HONG KONG (Reuters) - In a break from months of saber rattling, China under new President Xi Jinping appears to be moderating its approach to a potentially explosive territorial dispute with Japan and taking measures to prevent accidental conflict.
Ahead of Xi’s appointment last Thursday, General Liu Yuan, a senior People’s Liberation Army (PLA) officer close to the new leader, warned of the danger of war with Japan in a series of conciliatory commentaries and public remarks at odds with earlier bellicose rhetoric from military hawks.
In addition, maritime experts believe Beijing’s announcement a week ago that it would unify its armada of paramilitary maritime agencies under a single command will tighten control over these forces on the frontline of China’s efforts to enforce claims over disputed islands in the East China Sea.
Patrol ships from these agencies are churning up the seas around the islands, increasing the risk of an accidental clash with the Japanese coastguard or military, security experts say. The area around the uninhabited rocky outcrops, known as Senkaku in Japan and Diaoyu in China, is believed to be rich in oil and gas.
To be sure, Liu is largely on his own among senior military officers publicly calling for calm, but the volume of his comments, their timing and his close relationship to Xi point to a potential shift, experts say.
“As the new leaders try to figure out their relations with the U.S. and their foreign policy, China is being more restrained on the maritime disputes,” said Sun Yun, a researcher on Chinese foreign policy at the Washington-based Brookings Institution.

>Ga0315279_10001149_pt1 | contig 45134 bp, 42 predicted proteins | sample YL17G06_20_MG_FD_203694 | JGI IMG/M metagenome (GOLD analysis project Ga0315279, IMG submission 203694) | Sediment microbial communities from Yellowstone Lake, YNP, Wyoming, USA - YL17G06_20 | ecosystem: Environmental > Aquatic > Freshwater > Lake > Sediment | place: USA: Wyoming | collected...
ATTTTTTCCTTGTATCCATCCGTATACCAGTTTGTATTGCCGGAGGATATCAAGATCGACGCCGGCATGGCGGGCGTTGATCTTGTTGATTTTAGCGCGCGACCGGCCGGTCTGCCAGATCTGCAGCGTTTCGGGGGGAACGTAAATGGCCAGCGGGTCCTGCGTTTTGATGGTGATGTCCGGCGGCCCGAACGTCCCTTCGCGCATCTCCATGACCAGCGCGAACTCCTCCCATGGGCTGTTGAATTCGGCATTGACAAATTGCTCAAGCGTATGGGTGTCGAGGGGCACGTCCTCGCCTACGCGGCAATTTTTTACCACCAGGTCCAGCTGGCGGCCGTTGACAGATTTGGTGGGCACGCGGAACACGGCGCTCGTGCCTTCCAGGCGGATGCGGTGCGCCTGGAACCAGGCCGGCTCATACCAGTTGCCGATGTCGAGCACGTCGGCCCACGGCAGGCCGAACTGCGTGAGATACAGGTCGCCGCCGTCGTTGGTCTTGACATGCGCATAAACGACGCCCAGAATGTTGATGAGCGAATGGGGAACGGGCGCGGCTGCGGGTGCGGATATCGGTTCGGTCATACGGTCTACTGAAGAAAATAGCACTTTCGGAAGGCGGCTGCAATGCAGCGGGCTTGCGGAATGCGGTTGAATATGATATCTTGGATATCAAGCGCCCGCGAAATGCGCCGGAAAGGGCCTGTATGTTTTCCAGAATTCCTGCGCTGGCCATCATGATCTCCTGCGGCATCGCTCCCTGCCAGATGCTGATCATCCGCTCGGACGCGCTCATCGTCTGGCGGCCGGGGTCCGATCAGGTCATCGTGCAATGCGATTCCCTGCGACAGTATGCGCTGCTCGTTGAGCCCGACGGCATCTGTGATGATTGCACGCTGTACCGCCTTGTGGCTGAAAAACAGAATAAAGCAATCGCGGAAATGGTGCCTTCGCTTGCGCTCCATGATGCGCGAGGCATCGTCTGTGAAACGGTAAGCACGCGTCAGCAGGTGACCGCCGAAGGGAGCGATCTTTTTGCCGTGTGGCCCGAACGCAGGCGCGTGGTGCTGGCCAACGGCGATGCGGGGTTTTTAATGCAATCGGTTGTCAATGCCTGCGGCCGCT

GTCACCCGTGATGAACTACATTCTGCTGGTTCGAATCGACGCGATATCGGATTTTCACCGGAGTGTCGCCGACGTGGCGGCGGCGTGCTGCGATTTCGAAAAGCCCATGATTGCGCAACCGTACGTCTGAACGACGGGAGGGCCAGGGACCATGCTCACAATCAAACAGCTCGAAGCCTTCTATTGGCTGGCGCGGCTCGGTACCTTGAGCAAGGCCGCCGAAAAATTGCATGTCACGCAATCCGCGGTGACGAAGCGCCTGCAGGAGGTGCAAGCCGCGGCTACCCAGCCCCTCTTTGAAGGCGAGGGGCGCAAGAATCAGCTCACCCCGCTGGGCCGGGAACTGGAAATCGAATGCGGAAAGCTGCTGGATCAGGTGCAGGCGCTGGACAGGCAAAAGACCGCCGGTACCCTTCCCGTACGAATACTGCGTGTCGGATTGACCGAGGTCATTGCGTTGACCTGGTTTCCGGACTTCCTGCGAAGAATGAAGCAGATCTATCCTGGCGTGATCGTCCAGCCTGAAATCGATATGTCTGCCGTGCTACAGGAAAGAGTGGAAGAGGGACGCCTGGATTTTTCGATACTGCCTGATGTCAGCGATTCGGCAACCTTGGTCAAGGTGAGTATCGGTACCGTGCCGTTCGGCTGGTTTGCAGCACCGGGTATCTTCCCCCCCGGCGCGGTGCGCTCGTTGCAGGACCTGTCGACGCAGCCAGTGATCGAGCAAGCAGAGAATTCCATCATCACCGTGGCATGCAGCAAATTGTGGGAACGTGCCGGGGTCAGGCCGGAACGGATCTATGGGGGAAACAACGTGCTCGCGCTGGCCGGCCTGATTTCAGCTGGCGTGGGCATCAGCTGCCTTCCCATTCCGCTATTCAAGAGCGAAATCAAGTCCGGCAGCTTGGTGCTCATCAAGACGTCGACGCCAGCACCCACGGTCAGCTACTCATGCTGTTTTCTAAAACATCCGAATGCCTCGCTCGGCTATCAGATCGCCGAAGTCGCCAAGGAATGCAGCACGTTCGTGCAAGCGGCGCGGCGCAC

General Liu, a Communist Party princeling like Xi, said soldiers had a duty to defend the country and must fight to win but this should be a last resort, in comments reported Thursday on China’s official military website.
“Nevertheless, as a serviceman, I need to particularly make it clear to people what a war really is,” said Liu, the son of China’s late president Liu Shaoqi.
”Since we have enjoyed peace for quite a long time, many young people do not know what a war is like. It is actually very cruel and costly.
“If there is any alternative way to solve the problem, there is no need to resort to the means of extreme violence for a solution.”
In earlier remarks to journalists on the sidelines of China’s annual parliamentary session which ends on Sunday, Liu said using peaceful means to solve the island dispute was in the best interests of both countries.
“The friendship between people in China and Japan is everlasting,” he was reported as saying.